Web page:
Corrected entry: Laetitia Knollys did not die by wearing Queen's poisoned dress as shown in the film but rather lived til her 90s and in 1578 married Robert Dudley himself.
Correction: The dead woman was her governess Kat Ashley. She even calls out her name in the hallways up to her dead body.
Corrected entry: Thomas Howard, Duke of Norfolk, was only 22 when Elizabeth came to the throne. Far from being the sinister plotter portrayed in the film, he actually seems to have been somewhat weak and easily dominated. He was not executed until 1571, after his involvement in the Ridolfi Plot.
Correction: The movie is not a documentary, which leaves room for artistic license to be used by the filmmakers. They needed a person to be viewed as the focal point "villain" in the story, and so Norfolk was chosen.
Corrected entry: Another one of the blindingly obvious historical inaccuracies of this film - Elizabeth was perfectly well aware that Dudley was married. She only distanced herself when his wife died in possibly suspect circumstances and rumours that she died so Dudley could marry Elizabeth emerged.
Correction: The movie is not a documentary. Artistic license was used by the filmmakers.
Corrected entry: Sir William Cecil was only 38 at Elizabeth's accession, hardly the old man portrayed. Actually created Lord Burghley in 1571 (the film must end in the mid-1560s, as at the end it states that Elizabeth reigned for another forty years; she died in 1603), he was never retired by Elizabeth, but remained her chief minister for the rest of his life. He died in 1598.
Correction: Artistic license, the filmmakers are free to change facts around a bit.
Corrected entry: Although King Phillip II did send an ambassador to congratulate Elizabeth while Mary was dying, he did not propose marriage until a year later.
Correction: Artistic license is used here. The filmmakers are allowed to change facts around a bit to make a more interesting story (to have the ambassador propose marriage straight off creates a bit more tension in the story, as well as demonstrates the pressure Elizabeth was under to marry).
Corrected entry: Elizabeth knighted Walsingham in 1573. At the time depicted in the film he was still plain Francis Walsingham.
Correction: This movie is considered "historical fiction," and many events depicted in it are deliberately inaccurate using artistic license. For example, Robert Dudley (the Earl of Leicester) was loyal to Elizabeth until his death and was never involved in a plot to dethrone her; he also did not convert to Catholicism as shown in the movie. And there is no evidence whatsoever that the "Virgin Queen" slept with Dudley. Nor did Elizabeth ever meet Henri, the Duke of Anjou, (it was actually his brother who proposed to her) and there is nothing to support that Henri was homosexual. Also, Walsingham was actually much younger than the older man he is depicted as in the film (he was in his mid-twenties when Elizabeth was crowned), and so on. Cherry-picking one incident from among the many fabricated or altered events should not be considered as a "factual error."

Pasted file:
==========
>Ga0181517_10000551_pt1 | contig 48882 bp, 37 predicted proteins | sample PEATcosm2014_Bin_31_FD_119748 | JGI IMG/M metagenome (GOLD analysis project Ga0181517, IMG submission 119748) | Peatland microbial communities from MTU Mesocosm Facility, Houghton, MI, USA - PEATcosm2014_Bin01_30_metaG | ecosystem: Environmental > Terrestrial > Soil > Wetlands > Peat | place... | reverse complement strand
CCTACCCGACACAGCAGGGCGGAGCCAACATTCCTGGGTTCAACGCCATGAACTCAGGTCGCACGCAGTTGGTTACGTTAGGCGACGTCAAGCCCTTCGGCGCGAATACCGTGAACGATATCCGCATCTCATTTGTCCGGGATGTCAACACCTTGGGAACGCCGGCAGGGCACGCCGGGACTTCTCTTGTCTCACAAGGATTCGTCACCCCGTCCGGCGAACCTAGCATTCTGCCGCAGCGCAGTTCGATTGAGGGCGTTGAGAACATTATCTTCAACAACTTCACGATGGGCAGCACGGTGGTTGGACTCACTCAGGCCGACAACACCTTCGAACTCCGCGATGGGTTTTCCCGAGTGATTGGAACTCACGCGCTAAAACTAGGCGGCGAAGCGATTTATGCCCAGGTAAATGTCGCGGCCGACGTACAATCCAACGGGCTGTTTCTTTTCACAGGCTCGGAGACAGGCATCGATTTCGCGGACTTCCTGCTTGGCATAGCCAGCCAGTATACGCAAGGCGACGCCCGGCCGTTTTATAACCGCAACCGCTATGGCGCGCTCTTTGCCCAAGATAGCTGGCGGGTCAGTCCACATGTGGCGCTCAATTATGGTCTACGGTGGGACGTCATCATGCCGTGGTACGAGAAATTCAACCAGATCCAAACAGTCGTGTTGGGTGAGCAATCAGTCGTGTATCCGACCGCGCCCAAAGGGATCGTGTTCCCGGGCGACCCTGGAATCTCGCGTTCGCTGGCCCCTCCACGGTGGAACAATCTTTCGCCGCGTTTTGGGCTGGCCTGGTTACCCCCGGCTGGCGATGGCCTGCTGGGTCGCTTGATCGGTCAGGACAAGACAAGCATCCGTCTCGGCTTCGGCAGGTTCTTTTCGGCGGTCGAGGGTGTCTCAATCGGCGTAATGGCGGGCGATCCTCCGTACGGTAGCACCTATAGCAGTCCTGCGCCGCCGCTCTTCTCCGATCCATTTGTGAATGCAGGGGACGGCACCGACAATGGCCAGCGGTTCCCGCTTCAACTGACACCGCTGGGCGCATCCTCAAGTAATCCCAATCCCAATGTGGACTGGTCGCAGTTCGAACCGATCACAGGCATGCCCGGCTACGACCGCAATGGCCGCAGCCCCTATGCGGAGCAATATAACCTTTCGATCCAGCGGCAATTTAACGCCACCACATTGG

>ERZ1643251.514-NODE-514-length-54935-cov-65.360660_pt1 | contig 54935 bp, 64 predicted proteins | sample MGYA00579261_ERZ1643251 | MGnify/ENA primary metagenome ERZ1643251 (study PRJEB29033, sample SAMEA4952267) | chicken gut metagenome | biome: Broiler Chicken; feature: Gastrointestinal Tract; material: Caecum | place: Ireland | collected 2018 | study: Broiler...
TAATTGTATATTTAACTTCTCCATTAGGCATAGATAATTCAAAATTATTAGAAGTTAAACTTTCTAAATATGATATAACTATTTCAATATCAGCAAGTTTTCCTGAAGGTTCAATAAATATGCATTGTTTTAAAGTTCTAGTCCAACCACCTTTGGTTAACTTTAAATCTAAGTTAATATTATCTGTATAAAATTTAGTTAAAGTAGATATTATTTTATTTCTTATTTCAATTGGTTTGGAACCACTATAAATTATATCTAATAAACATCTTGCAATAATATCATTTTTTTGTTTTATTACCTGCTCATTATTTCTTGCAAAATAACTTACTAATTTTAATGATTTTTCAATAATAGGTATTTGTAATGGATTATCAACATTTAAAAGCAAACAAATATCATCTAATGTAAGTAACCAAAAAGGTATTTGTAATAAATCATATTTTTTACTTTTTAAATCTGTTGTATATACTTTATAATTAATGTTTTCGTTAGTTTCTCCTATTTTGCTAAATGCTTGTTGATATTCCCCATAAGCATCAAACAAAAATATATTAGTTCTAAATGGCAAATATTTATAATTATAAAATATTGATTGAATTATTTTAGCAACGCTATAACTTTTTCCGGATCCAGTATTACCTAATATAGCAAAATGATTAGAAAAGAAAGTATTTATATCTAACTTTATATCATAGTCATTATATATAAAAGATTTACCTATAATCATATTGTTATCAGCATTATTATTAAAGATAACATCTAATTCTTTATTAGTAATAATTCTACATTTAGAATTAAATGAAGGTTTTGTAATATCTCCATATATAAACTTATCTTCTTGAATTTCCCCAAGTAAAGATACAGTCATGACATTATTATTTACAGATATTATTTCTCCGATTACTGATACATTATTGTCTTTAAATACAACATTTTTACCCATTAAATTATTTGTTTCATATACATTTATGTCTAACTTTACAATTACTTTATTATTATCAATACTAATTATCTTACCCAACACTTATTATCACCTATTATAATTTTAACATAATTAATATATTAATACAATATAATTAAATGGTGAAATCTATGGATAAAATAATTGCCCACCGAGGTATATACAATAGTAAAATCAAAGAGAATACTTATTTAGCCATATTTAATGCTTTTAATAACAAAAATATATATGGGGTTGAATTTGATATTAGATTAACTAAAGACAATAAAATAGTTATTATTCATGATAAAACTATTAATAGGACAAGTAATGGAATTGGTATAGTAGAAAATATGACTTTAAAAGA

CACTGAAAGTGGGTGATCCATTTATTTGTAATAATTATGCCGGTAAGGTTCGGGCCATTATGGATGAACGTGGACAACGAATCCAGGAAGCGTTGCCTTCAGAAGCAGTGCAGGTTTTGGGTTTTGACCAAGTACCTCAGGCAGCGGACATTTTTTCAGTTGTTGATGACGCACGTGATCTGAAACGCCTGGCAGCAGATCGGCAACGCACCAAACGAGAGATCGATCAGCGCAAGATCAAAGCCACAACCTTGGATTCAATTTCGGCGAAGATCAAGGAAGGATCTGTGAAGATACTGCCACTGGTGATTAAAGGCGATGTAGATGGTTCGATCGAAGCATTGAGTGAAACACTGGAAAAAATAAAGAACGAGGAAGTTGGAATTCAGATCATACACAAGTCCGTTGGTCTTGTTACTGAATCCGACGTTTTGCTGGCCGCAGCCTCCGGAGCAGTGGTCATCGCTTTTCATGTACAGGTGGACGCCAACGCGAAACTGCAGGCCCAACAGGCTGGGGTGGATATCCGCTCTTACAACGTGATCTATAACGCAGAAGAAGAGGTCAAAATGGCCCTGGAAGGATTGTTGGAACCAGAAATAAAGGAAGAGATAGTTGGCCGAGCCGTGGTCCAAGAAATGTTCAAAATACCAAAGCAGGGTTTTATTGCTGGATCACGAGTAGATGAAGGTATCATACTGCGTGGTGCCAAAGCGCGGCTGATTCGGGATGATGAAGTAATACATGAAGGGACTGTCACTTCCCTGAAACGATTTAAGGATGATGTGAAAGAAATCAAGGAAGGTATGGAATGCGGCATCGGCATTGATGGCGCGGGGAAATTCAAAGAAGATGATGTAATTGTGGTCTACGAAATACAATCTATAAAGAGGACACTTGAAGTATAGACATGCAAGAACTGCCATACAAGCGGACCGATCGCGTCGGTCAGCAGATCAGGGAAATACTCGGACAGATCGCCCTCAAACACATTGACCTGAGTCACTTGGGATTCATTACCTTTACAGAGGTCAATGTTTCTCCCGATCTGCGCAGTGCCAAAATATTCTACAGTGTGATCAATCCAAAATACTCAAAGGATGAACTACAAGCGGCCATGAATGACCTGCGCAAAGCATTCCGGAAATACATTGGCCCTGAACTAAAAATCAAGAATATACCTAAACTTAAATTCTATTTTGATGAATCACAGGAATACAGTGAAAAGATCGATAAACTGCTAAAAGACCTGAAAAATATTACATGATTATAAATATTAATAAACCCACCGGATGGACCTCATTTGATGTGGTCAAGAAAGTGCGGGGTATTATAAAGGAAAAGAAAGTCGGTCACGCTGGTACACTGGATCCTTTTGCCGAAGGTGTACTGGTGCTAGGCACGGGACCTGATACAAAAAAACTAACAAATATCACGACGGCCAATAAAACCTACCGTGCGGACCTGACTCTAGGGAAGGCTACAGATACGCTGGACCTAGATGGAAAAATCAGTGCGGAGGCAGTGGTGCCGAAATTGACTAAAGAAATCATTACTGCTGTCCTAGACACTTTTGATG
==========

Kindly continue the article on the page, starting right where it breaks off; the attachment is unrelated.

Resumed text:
Corrected entry: At the very end of the movie, when Elizabeth is walking to her throne as the Virgin Queen, the music being played is a Requiem written by Mozart. Not exactly a period song.
Correction: It is not played within the film, so there is no reason it has to be contemporary with the film's setting (otherwise no historical films would have soundtracks composed by modern composers).
Corrected entry: Further to the use of the non-contemporary passage from Mozart's Requiem, the use of 'Nimrod' from the 'Enigma Variations' by Sir Edward Elgar (1857-1934) is hardly of the time either- a shame especially as there is so much good music of that period still extant...
Correction: It's not played within the film, so there's no reason it has to be contemporary with the film's setting (otherwise no historical films would have soundtracks composed by modern composers). It presumably just seemed like a good piece of music to play.
Corrected entry: The movie implies that Mary of Guise was murdered by Walsingham in bed. In reality, she died of dropsy (the collection of fluid in the body cavities and/or tissues).
Correction: The movie implies it was murder, as Mary of Guise died suddenly and nobody really knows of what cause. It was Mary (so as not to confuse which one, daughter of Henry VIII by Catherine of Aragon) who had dropsy. This caused her to become bloated and led her to believe continually that she was pregnant.
Corrected entry: There is no solid evidence that Elizabeth had sexual relationships with Dudley, or any other man. She was very politically astute, and knew the dangers of damaging her Virgin Queen reputation, upon which much of her strength was based.
Correction: On the DVD commentary, the director happily admits that there is no evidence of a sexual relationship, but that he was exploring the possibility.
Corrected entry: When the priest is administering last rites to Mary, she is supposedly already dead. But just before he leans in to check her breathing, you can see her chest (and hands) rise and fall.
Correction: In Catholicism the "last rites" are administered before death occurs and when the death is imminent.
Corrected entry: All the way up until the scene where Elizabeth makes love with Dudley, she has long, straight hair. The very next morning, her hair has something like bangs in the front, which are shorter and curlier in the front.
Correction: That is because the time frame isn't just one day, but a matter of days or weeks.